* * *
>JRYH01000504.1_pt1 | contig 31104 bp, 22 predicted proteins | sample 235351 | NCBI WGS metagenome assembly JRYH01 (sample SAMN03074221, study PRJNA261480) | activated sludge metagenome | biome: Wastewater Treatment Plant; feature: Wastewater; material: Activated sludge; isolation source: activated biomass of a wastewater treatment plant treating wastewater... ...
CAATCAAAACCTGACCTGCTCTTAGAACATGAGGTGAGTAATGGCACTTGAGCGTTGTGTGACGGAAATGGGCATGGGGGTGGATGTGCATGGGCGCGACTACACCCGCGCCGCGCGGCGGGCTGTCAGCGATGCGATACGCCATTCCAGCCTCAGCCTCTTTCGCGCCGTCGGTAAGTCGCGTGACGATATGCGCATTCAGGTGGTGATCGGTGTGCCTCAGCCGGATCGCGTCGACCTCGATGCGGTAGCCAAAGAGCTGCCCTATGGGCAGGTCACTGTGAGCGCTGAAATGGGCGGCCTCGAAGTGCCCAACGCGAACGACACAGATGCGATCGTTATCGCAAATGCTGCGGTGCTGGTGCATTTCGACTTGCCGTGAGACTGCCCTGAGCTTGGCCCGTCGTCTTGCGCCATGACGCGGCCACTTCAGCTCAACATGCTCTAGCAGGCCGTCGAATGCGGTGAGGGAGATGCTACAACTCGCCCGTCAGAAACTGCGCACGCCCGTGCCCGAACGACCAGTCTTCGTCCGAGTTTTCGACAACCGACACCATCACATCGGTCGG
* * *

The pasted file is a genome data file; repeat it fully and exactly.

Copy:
>JRYH01000504.1_pt1 | contig 31104 bp, 22 predicted proteins | sample 235351 | NCBI WGS metagenome assembly JRYH01 (sample SAMN03074221, study PRJNA261480) | activated sludge metagenome | biome: Wastewater Treatment Plant; feature: Wastewater; material: Activated sludge; isolation source: activated biomass of a wastewater treatment plant treating wastewater... ...
CAATCAAAACCTGACCTGCTCTTAGAACATGAGGTGAGTAATGGCACTTGAGCGTTGTGTGACGGAAATGGGCATGGGGGTGGATGTGCATGGGCGCGACTACACCCGCGCCGCGCGGCGGGCTGTCAGCGATGCGATACGCCATTCCAGCCTCAGCCTCTTTCGCGCCGTCGGTAAGTCGCGTGACGATATGCGCATTCAGGTGGTGATCGGTGTGCCTCAGCCGGATCGCGTCGACCTCGATGCGGTAGCCAAAGAGCTGCCCTATGGGCAGGTCACTGTGAGCGCTGAAATGGGCGGCCTCGAAGTGCCCAACGCGAACGACACAGATGCGATCGTTATCGCAAATGCTGCGGTGCTGGTGCATTTCGACTTGCCGTGAGACTGCCCTGAGCTTGGCCCGTCGTCTTGCGCCATGACGCGGCCACTTCAGCTCAACATGCTCTAGCAGGCCGTCGAATGCGGTGAGGGAGATGCTACAACTCGCCCGTCAGAAACTGCGCACGCCCGTGCCCGAACGACCAGTCTTCGTCCGAGTTTTCGACAACCGACACCATCACATCGGTCGG